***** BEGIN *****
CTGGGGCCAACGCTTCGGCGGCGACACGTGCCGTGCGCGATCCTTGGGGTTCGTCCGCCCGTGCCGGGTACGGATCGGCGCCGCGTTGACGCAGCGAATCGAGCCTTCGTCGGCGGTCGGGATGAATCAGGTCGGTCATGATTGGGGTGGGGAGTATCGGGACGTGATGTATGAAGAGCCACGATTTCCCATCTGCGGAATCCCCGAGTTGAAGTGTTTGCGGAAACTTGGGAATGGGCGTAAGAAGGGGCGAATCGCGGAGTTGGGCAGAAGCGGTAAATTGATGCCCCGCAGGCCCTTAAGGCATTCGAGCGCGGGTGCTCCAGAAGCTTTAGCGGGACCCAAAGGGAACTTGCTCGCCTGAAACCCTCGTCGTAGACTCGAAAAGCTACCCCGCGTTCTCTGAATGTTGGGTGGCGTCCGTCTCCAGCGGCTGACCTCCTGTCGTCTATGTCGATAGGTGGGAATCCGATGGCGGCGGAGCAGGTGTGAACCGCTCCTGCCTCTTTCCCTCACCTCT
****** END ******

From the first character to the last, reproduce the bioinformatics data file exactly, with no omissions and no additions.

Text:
CTGGGGCCAACGCTTCGGCGGCGACACGTGCCGTGCGCGATCCTTGGGGTTCGTCCGCCCGTGCCGGGTACGGATCGGCGCCGCGTTGACGCAGCGAATCGAGCCTTCGTCGGCGGTCGGGATGAATCAGGTCGGTCATGATTGGGGTGGGGAGTATCGGGACGTGATGTATGAAGAGCCACGATTTCCCATCTGCGGAATCCCCGAGTTGAAGTGTTTGCGGAAACTTGGGAATGGGCGTAAGAAGGGGCGAATCGCGGAGTTGGGCAGAAGCGGTAAATTGATGCCCCGCAGGCCCTTAAGGCATTCGAGCGCGGGTGCTCCAGAAGCTTTAGCGGGACCCAAAGGGAACTTGCTCGCCTGAAACCCTCGTCGTAGACTCGAAAAGCTACCCCGCGTTCTCTGAATGTTGGGTGGCGTCCGTCTCCAGCGGCTGACCTCCTGTCGTCTATGTCGATAGGTGGGAATCCGATGGCGGCGGAGCAGGTGTGAACCGCTCCTGCCTCTTTCCCTCACCTCT